MAY 13, 2022 9:00 AM PDT

Oldest Brain Surgery in North America

WRITTEN BY: Joshua Aeh

A hole in the forehead of an old skull from northwest Alabama may not seem significant, but this is no ordinary hole. This hole was deliberately made on a living individual, either by scraping or drilling, not to harm but to help.

The puncturing of the skull by drilling or scraping is known as Trepanation or Trephination. It was a surgical procedure used to help relieve pressure or treat various perceived ailments of the head. The procedure may have also held ritual significance depending on the culture.

Figure 1: An assistant at the Smithsonian Institute examines a trepanned skull. The method of trepanation here is not specified. Photo credit: Library of Congress, Prints & Photographs Division, photograph by Harris & Ewing, [reproduction number, e.g., LC-USZ62-123456].

Trepanation dates as far back as the Neolithic period, the name given to different periods of time across the world whenever agriculture was adopted in those places. Cases of this procedure have been found worldwide, either from skulls and the instruments used to make the holes or from documents describing the process itself and the successes and failures of the results. In North Africa, examples of trepanation have been identified as long as 13,000 years ago.

What makes this case significant is that in the Americas, the procedure was initially believed only to go back 1000 years. But this recent discovery tells us this was in practice as far back as 3000 to 5000 years ago.

There are four main types of trepanation: cutting, drilling, (circular or linear) grooving, and scraping. Historically, and prehistorically speaking, the scraping method was the most successful in terms of survival. Indeed, in this case from what’s now Alabama, the technique used was scraping. Where a sharp tool would be used to progressively scrape away a piece of bone rather than cutting or drilling. Here, the individual is thought to have lived for up to a year after the surgery was performed.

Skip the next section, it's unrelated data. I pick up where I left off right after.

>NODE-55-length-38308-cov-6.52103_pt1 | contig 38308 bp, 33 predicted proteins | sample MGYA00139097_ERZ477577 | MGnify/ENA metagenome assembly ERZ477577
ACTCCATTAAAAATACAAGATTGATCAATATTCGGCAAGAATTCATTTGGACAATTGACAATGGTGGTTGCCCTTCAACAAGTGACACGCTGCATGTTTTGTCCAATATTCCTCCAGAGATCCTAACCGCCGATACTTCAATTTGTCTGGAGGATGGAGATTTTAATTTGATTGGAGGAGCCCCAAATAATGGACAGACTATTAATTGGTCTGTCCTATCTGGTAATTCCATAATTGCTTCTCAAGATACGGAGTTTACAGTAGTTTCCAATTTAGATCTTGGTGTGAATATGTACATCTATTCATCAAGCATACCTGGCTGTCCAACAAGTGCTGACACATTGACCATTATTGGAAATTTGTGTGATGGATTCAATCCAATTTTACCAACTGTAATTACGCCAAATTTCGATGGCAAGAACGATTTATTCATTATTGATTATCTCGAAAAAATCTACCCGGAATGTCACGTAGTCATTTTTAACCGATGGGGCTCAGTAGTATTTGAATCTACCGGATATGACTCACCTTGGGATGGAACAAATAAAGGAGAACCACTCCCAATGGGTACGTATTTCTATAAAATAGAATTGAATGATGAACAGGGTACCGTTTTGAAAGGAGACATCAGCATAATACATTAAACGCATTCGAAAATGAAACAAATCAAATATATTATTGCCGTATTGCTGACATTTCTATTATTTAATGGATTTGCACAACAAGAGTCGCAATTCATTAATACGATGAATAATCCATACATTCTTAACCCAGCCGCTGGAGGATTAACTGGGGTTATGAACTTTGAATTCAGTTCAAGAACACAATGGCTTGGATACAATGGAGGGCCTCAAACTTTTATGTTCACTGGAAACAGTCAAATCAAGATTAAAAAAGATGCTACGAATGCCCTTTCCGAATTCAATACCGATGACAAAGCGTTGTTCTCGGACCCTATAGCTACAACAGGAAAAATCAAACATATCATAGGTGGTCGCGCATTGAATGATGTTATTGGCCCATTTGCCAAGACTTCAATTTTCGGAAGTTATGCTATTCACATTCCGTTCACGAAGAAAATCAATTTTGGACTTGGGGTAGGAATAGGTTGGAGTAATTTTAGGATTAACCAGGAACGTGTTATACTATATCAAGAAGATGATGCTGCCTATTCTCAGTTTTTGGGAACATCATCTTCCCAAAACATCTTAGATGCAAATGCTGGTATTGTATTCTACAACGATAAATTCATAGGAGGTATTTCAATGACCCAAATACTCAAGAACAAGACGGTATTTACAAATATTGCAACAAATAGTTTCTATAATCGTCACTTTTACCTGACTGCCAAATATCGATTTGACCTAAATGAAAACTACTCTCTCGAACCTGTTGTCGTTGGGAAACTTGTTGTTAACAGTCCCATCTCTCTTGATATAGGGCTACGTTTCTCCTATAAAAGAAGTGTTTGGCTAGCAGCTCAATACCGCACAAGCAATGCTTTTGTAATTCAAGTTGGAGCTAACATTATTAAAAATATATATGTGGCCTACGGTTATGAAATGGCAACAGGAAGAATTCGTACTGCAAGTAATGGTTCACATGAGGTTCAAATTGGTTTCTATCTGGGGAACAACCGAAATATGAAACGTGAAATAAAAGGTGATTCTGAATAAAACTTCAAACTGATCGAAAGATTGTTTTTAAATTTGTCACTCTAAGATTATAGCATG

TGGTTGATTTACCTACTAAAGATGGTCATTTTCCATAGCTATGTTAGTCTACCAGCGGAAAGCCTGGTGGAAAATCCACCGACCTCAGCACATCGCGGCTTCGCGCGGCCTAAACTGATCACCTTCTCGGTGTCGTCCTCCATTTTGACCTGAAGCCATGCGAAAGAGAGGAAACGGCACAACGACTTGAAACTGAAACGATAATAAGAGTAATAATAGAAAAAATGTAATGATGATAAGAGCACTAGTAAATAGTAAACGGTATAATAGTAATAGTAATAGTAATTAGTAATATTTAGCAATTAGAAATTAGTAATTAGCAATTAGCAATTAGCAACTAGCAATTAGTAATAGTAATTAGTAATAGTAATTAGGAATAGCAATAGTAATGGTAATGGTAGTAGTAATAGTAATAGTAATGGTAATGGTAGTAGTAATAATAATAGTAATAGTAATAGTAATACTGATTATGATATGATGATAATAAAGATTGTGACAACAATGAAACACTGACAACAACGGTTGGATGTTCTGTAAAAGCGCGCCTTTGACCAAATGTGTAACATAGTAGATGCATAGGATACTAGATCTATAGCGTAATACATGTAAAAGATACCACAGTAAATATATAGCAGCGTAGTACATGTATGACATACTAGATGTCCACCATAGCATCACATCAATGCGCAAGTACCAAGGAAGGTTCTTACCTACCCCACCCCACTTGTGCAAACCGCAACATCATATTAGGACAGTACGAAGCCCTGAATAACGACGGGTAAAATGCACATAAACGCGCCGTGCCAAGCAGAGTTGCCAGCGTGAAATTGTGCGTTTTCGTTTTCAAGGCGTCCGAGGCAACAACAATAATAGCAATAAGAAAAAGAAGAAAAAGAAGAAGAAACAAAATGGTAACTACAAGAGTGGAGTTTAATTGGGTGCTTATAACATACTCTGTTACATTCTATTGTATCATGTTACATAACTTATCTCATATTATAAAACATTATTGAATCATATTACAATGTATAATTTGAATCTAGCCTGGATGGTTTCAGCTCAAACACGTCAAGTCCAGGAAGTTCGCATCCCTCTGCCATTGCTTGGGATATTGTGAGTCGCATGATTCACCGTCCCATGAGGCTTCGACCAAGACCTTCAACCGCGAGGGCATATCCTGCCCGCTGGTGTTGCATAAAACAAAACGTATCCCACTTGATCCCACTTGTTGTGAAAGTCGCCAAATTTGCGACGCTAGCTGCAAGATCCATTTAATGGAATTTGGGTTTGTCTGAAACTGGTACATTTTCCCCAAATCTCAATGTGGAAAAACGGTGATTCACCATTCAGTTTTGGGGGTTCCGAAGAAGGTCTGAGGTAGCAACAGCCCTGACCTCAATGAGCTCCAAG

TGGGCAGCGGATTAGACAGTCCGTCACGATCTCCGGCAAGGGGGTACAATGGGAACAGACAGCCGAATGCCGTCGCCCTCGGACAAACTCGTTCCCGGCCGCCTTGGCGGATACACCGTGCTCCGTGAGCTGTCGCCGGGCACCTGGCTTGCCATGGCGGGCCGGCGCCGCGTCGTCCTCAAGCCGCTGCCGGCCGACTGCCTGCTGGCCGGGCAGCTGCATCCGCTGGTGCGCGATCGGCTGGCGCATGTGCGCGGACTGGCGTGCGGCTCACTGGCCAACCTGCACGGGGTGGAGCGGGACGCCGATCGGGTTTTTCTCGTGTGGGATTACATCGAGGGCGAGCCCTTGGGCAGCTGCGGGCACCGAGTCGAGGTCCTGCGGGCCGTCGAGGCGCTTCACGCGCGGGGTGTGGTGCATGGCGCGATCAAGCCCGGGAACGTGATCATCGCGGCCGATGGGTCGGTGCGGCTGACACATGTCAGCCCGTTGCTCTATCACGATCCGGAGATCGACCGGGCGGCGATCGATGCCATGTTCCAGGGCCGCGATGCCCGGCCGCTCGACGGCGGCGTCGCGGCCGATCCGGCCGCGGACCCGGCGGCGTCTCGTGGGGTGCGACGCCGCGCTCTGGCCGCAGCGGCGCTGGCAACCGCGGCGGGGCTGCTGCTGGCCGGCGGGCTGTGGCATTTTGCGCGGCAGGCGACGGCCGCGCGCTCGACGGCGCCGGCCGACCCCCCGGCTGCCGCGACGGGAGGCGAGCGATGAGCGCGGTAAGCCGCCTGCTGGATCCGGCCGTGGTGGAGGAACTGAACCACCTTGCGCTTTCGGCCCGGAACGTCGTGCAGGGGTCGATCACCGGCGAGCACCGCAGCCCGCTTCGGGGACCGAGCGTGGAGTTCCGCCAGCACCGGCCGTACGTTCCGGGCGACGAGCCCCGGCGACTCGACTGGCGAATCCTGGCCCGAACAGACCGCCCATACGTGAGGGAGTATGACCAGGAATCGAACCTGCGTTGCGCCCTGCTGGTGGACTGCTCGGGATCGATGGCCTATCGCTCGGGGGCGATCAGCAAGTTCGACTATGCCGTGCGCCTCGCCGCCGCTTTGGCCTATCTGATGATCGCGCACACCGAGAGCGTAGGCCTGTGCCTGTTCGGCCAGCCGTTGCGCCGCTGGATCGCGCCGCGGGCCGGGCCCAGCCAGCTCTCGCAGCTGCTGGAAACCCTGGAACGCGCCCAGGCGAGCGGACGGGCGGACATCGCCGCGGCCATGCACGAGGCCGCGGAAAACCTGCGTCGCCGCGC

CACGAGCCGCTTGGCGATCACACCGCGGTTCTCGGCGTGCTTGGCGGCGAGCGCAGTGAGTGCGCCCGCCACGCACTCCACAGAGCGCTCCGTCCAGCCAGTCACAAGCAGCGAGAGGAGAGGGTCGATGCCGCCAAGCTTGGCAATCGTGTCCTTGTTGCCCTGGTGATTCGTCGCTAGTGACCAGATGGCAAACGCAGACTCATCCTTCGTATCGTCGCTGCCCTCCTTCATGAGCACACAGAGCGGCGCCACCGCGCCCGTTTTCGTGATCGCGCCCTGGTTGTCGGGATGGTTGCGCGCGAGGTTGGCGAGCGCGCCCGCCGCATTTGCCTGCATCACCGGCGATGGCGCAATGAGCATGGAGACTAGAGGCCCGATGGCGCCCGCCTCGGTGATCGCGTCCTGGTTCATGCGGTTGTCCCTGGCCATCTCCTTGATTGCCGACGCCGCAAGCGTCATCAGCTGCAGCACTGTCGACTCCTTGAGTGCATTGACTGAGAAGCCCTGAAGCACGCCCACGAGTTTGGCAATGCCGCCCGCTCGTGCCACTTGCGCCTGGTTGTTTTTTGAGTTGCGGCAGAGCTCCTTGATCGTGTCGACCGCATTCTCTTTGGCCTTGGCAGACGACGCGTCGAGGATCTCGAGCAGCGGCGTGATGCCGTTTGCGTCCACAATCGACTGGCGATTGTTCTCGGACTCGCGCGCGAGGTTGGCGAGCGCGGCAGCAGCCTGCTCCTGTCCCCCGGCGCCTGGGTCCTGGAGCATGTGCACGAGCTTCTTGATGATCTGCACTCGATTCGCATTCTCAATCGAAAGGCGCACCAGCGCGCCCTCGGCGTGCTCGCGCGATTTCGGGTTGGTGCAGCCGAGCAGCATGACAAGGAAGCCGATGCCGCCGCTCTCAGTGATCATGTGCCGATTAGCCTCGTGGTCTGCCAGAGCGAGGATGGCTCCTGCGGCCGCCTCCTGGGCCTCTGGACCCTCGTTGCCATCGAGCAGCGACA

Figure 2: A scraping device from Peru showing a trepanation in progress on the handle. A tool like this would have been used in scraping method trepanations. Credit: La médecine dans l'ancien Pérou / Raoul d'Harcourt. Creative Commons Attribution 4.0 International license via the Wellcome Collection.

It is no longer a procedure that is in use today. Instead, it was replaced with craniotomy, a similar but more advanced and safer way of locating and removing a piece of skull to relieve pressure from around the head or to access the brain to remove a tumor, for instance. Unlike many forms of trepanation, in craniotomy the removed part of the skull is replaced, avoiding leaving a permanent hole in the head.

You can learn more about trephanation in historical North America from the multiple cases identified at the Jamestown colony.

 

Sources: Science Direct (1, 2), Science News, World Neurosurgery

About the Author
BS in Exercise Science
Currently a Tissue Recovery Technician with a background in Exercise Science working on the side as a Writer with an interest in all things science.
You May Also Like
MAY 05, 2022
Cardiology
A Sense of Purpose Improves Heart Health and Life Expectancy
MAY 05, 2022
A Sense of Purpose Improves Heart Health and Life Expectancy
A recent study has shown that life purpose and mortality are closely tied.
MAY 07, 2022
Neuroscience
Higher Antioxidant Levels Linked to Lower Dementia Risk
MAY 07, 2022
Higher Antioxidant Levels Linked to Lower Dementia Risk
Higher levels of antioxidants in the blood are linked to a lower risk of dementia. The corresponding study was published ...
MAY 17, 2022
Health & Medicine
JAMA Reports US Nursing Home Industry Needs Fundamental Overhaul
MAY 17, 2022
JAMA Reports US Nursing Home Industry Needs Fundamental Overhaul
The Journal of the American Medical Association reported on the National Academies of Sciences, Engineering, and Medicin ...
MAY 19, 2022
Drug Discovery & Development
Experimental Drug Shows Promise Against ALS
MAY 19, 2022
Experimental Drug Shows Promise Against ALS
A new experimental drug known as NU-9 may be more effective in treating ALS than existing FDA-approved drugs. The corres ...
MAY 19, 2022
Drug Discovery & Development
Repurposed Antibiotic Shows Promise Against COVID-19 in Mice
MAY 19, 2022
Repurposed Antibiotic Shows Promise Against COVID-19 in Mice
An antibiotic known as clofoctol has shown promise in treating SARS-CoV-2 in mice. The corresponding study was published ...
MAY 23, 2022
Plants & Animals
Dolphins Use Coral to Treat Skin Conditions
MAY 23, 2022
Dolphins Use Coral to Treat Skin Conditions
According to a new research study published in iScience, specific species of dolphins can experience skin irritation or ...
Loading Comments...